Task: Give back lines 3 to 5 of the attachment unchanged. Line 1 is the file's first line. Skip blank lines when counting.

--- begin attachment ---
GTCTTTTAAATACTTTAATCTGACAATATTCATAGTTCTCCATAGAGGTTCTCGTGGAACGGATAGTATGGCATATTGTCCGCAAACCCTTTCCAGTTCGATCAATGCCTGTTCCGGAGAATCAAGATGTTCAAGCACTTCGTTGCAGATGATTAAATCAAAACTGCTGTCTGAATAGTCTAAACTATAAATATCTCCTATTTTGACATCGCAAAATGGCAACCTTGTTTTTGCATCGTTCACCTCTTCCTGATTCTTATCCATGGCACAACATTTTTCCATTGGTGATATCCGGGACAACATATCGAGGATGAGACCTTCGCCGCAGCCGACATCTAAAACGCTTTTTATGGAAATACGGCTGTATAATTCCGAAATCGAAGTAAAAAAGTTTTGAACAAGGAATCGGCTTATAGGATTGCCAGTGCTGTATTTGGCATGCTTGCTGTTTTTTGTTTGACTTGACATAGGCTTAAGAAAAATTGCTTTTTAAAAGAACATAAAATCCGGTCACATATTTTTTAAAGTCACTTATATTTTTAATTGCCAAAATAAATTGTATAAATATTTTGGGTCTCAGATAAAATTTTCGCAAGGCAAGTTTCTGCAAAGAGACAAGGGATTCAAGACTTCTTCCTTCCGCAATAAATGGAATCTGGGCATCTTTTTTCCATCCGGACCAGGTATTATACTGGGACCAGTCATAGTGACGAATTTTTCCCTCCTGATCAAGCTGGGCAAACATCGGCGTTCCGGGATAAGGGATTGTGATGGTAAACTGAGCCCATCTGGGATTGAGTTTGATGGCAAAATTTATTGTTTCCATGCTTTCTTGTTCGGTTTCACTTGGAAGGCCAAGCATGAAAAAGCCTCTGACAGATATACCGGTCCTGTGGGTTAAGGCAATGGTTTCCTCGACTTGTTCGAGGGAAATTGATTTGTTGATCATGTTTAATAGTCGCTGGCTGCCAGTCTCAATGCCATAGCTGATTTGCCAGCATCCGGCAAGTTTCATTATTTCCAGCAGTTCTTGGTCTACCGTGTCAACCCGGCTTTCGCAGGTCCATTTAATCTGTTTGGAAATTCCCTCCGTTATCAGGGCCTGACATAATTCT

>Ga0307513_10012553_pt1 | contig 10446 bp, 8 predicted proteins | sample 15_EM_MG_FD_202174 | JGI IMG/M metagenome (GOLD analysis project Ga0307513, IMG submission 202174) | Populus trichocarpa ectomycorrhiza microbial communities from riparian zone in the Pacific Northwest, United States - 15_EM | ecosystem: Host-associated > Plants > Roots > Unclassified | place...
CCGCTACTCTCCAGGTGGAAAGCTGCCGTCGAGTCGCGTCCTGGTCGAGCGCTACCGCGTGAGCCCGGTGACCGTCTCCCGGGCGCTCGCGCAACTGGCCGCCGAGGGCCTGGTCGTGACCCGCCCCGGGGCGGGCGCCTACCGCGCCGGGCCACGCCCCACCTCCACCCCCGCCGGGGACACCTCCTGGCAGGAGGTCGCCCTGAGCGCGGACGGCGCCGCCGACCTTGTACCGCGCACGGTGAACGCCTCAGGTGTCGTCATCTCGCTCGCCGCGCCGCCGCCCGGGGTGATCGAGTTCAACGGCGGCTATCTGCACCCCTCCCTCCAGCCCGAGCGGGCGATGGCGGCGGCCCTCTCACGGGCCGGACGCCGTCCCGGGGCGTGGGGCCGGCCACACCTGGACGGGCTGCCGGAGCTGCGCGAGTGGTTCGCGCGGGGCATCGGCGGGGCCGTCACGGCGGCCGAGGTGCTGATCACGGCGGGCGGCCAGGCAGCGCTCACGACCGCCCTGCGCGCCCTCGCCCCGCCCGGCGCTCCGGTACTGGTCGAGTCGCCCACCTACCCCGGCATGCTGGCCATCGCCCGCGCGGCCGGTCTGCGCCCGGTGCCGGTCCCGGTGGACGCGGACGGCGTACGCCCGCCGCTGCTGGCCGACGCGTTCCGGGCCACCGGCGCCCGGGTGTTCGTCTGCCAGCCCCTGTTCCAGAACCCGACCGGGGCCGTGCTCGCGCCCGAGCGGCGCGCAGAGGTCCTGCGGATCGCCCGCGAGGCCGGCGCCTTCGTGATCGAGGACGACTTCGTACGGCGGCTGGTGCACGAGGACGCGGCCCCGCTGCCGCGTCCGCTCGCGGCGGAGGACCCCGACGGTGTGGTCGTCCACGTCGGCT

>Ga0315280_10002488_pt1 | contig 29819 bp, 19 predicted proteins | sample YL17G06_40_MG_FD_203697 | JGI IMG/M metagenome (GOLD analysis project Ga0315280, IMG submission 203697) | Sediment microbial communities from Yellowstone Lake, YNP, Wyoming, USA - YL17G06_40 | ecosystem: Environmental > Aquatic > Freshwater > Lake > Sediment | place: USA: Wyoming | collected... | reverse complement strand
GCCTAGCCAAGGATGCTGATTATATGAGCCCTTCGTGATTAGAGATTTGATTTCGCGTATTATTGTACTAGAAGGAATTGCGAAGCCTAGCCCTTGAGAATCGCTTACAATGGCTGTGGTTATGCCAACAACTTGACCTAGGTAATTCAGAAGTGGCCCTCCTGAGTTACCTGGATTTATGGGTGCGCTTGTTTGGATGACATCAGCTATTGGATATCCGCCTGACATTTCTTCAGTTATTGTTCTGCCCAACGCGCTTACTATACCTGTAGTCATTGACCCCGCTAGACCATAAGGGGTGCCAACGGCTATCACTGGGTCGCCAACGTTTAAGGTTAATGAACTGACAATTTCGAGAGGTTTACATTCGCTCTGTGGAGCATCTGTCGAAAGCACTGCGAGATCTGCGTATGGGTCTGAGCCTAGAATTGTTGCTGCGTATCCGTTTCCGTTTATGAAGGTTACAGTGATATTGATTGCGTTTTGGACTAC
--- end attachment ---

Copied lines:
CCGCTACTCTCCAGGTGGAAAGCTGCCGTCGAGTCGCGTCCTGGTCGAGCGCTACCGCGTGAGCCCGGTGACCGTCTCCCGGGCGCTCGCGCAACTGGCCGCCGAGGGCCTGGTCGTGACCCGCCCCGGGGCGGGCGCCTACCGCGCCGGGCCACGCCCCACCTCCACCCCCGCCGGGGACACCTCCTGGCAGGAGGTCGCCCTGAGCGCGGACGGCGCCGCCGACCTTGTACCGCGCACGGTGAACGCCTCAGGTGTCGTCATCTCGCTCGCCGCGCCGCCGCCCGGGGTGATCGAGTTCAACGGCGGCTATCTGCACCCCTCCCTCCAGCCCGAGCGGGCGATGGCGGCGGCCCTCTCACGGGCCGGACGCCGTCCCGGGGCGTGGGGCCGGCCACACCTGGACGGGCTGCCGGAGCTGCGCGAGTGGTTCGCGCGGGGCATCGGCGGGGCCGTCACGGCGGCCGAGGTGCTGATCACGGCGGGCGGCCAGGCAGCGCTCACGACCGCCCTGCGCGCCCTCGCCCCGCCCGGCGCTCCGGTACTGGTCGAGTCGCCCACCTACCCCGGCATGCTGGCCATCGCCCGCGCGGCCGGTCTGCGCCCGGTGCCGGTCCCGGTGGACGCGGACGGCGTACGCCCGCCGCTGCTGGCCGACGCGTTCCGGGCCACCGGCGCCCGGGTGTTCGTCTGCCAGCCCCTGTTCCAGAACCCGACCGGGGCCGTGCTCGCGCCCGAGCGGCGCGCAGAGGTCCTGCGGATCGCCCGCGAGGCCGGCGCCTTCGTGATCGAGGACGACTTCGTACGGCGGCTGGTGCACGAGGACGCGGCCCCGCTGCCGCGTCCGCTCGCGGCGGAGGACCCCGACGGTGTGGTCGTCCACGTCGGCT

>Ga0315280_10002488_pt1 | contig 29819 bp, 19 predicted proteins | sample YL17G06_40_MG_FD_203697 | JGI IMG/M metagenome (GOLD analysis project Ga0315280, IMG submission 203697) | Sediment microbial communities from Yellowstone Lake, YNP, Wyoming, USA - YL17G06_40 | ecosystem: Environmental > Aquatic > Freshwater > Lake > Sediment | place: USA: Wyoming | collected... | reverse complement strand
GCCTAGCCAAGGATGCTGATTATATGAGCCCTTCGTGATTAGAGATTTGATTTCGCGTATTATTGTACTAGAAGGAATTGCGAAGCCTAGCCCTTGAGAATCGCTTACAATGGCTGTGGTTATGCCAACAACTTGACCTAGGTAATTCAGAAGTGGCCCTCCTGAGTTACCTGGATTTATGGGTGCGCTTGTTTGGATGACATCAGCTATTGGATATCCGCCTGACATTTCTTCAGTTATTGTTCTGCCCAACGCGCTTACTATACCTGTAGTCATTGACCCCGCTAGACCATAAGGGGTGCCAACGGCTATCACTGGGTCGCCAACGTTTAAGGTTAATGAACTGACAATTTCGAGAGGTTTACATTCGCTCTGTGGAGCATCTGTCGAAAGCACTGCGAGATCTGCGTATGGGTCTGAGCCTAGAATTGTTGCTGCGTATCCGTTTCCGTTTATGAAGGTTACAGTGATATTGATTGCGTTTTGGACTAC